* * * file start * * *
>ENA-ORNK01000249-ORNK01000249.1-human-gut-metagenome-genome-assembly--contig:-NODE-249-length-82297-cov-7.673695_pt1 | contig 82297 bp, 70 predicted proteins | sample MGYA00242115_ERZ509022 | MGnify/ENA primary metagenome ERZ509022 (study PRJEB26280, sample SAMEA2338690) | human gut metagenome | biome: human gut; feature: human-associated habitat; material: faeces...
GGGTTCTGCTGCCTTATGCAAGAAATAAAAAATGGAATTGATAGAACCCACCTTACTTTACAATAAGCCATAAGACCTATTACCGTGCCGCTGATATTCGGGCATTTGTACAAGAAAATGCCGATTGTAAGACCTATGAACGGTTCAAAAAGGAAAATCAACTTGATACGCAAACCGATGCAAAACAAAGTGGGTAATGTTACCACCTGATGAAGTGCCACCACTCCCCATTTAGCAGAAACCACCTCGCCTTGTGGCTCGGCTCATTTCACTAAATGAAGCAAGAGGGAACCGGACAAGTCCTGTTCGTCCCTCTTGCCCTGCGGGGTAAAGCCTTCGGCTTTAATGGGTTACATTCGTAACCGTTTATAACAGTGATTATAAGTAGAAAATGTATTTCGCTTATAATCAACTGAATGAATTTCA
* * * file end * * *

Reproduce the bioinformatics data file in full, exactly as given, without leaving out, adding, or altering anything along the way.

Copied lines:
>ENA-ORNK01000249-ORNK01000249.1-human-gut-metagenome-genome-assembly--contig:-NODE-249-length-82297-cov-7.673695_pt1 | contig 82297 bp, 70 predicted proteins | sample MGYA00242115_ERZ509022 | MGnify/ENA primary metagenome ERZ509022 (study PRJEB26280, sample SAMEA2338690) | human gut metagenome | biome: human gut; feature: human-associated habitat; material: faeces...
GGGTTCTGCTGCCTTATGCAAGAAATAAAAAATGGAATTGATAGAACCCACCTTACTTTACAATAAGCCATAAGACCTATTACCGTGCCGCTGATATTCGGGCATTTGTACAAGAAAATGCCGATTGTAAGACCTATGAACGGTTCAAAAAGGAAAATCAACTTGATACGCAAACCGATGCAAAACAAAGTGGGTAATGTTACCACCTGATGAAGTGCCACCACTCCCCATTTAGCAGAAACCACCTCGCCTTGTGGCTCGGCTCATTTCACTAAATGAAGCAAGAGGGAACCGGACAAGTCCTGTTCGTCCCTCTTGCCCTGCGGGGTAAAGCCTTCGGCTTTAATGGGTTACATTCGTAACCGTTTATAACAGTGATTATAAGTAGAAAATGTATTTCGCTTATAATCAACTGAATGAATTTCA